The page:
# How grounding of tertiary winding of Power Transformer helps in reducing the harmonic

If we use the tertiary winding of a Power Transformer as an Open Delta and ground it then how could that will be helpful in reducing the harmonics of system?

 Newton1Law Posts: 60, Reputation: 20 Junior Member #2 May 11, 2011, 08:45 AM
Power Transformers do not usually have a tertiary winding that allows you to use it as an open delta, however, if it did, just as with a full delta, all zero sequence currents are blocked effectively reducing these currents from loads on the tertiary. You could use the tertiary winding as a filter or trap for some harmonics also. This is not much help but I would need the full configuration of the transformer and connected circuits to better answer this question.
 pratikgrover Posts: 4, Reputation: 10 Junior Member #3 May 11, 2011, 10:15 AM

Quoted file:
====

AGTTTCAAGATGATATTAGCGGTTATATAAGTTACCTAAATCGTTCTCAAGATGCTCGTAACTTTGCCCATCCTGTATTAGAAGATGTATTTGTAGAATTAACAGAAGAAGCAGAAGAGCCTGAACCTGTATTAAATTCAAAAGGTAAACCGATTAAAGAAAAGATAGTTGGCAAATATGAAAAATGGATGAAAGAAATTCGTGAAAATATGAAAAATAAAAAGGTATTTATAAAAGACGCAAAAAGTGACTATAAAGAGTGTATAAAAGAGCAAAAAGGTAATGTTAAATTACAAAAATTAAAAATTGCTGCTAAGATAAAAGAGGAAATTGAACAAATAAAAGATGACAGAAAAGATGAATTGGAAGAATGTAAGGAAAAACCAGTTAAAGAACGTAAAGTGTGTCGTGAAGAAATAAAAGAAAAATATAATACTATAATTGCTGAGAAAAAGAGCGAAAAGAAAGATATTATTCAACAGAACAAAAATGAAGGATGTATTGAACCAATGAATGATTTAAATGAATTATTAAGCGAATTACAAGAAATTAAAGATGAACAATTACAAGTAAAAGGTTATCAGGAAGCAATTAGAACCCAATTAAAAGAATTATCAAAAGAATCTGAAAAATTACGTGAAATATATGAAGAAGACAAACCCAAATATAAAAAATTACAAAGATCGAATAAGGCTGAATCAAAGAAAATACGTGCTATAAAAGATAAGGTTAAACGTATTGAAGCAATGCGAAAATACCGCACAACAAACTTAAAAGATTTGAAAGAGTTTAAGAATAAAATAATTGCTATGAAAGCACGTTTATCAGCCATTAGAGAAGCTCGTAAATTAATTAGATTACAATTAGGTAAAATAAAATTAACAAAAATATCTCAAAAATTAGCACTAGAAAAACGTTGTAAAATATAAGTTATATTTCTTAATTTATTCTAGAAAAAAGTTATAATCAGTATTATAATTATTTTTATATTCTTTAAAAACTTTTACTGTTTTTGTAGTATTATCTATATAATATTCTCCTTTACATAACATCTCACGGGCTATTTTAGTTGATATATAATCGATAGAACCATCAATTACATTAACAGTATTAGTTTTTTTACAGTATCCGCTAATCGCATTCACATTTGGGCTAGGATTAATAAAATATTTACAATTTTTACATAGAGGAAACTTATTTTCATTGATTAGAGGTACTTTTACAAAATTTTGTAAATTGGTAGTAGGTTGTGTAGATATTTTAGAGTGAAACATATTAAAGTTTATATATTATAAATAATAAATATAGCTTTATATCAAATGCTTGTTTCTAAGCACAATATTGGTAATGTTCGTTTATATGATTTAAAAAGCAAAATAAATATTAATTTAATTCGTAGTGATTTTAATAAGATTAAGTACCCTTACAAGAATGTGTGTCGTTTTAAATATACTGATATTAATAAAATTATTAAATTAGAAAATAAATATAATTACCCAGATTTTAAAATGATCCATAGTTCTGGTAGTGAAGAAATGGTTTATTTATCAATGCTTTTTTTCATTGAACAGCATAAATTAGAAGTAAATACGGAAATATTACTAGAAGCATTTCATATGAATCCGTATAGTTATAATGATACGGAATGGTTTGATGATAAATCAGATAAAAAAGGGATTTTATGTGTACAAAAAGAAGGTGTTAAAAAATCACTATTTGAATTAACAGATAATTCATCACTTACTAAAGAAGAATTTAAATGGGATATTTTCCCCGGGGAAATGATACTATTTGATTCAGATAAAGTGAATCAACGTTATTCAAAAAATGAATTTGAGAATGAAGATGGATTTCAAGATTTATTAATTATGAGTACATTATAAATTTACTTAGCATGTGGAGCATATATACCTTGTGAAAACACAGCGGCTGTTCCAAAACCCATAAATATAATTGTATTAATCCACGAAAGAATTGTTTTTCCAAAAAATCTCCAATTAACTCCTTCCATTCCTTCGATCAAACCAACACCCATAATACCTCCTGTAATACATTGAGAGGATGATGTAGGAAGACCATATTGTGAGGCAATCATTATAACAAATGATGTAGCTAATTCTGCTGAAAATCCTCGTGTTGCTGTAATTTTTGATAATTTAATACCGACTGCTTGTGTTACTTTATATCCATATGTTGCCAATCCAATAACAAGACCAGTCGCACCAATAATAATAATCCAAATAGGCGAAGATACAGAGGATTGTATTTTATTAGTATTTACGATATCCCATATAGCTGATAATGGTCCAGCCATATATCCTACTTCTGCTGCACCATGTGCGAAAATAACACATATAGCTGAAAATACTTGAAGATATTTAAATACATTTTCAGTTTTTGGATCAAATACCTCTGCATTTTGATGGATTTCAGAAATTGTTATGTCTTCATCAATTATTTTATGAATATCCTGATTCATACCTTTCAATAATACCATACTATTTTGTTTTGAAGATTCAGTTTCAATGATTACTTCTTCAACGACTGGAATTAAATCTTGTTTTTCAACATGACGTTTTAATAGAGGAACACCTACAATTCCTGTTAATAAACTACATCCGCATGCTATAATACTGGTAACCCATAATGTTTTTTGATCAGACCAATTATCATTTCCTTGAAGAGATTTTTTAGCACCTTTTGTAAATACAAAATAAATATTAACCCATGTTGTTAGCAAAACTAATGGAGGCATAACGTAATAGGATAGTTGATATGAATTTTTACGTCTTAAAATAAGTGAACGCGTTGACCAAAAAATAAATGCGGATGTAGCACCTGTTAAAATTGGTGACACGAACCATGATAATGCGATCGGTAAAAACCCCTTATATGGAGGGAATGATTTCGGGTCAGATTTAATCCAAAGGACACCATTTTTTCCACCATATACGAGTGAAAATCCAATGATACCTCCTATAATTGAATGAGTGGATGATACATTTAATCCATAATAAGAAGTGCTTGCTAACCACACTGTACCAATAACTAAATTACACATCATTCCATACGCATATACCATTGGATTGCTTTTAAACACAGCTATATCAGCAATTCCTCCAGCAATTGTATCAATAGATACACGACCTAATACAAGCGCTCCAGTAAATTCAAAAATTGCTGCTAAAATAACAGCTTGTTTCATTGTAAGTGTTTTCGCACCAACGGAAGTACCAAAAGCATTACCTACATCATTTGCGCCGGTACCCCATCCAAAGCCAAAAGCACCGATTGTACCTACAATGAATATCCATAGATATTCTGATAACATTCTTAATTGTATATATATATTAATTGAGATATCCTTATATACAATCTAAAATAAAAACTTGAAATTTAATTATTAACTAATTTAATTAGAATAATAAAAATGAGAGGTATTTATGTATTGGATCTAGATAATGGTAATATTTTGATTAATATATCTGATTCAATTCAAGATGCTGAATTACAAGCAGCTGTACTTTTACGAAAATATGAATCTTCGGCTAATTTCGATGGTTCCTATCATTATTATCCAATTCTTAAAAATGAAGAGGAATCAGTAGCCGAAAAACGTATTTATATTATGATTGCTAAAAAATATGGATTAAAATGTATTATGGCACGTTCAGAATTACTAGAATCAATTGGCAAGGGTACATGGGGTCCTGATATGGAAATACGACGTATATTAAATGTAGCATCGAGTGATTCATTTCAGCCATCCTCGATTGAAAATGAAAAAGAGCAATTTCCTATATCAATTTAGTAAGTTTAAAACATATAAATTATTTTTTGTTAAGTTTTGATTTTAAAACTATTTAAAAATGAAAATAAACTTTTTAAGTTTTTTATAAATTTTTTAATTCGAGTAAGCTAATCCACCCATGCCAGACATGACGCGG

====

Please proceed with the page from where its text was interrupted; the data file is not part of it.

Comment on Newton1Law's post
Quote:
 Originally Posted by Newton1Law Power Transformers do not usually have a tertiary winding that allows you to use it as an open delta, however, if it did, just as with a full delta, all zero sequence currents are blocked effectively reducing these currents from loads on the tertiary. You could use the tertiary winding as a filter or trap for some harmonics also. This is not much help but I would need the full configuration of the transformer and connected circuits to better answer this question.
It's a 160MVA STAR-STAR POWER TRANSFORMER, 220KV/66KV/11KV.
11kv side is the tertiary and it is used as an Open Delta and is grounded for reducing the harmonic effect. But I don't have knowledge of how does it reduces the harmonic effect.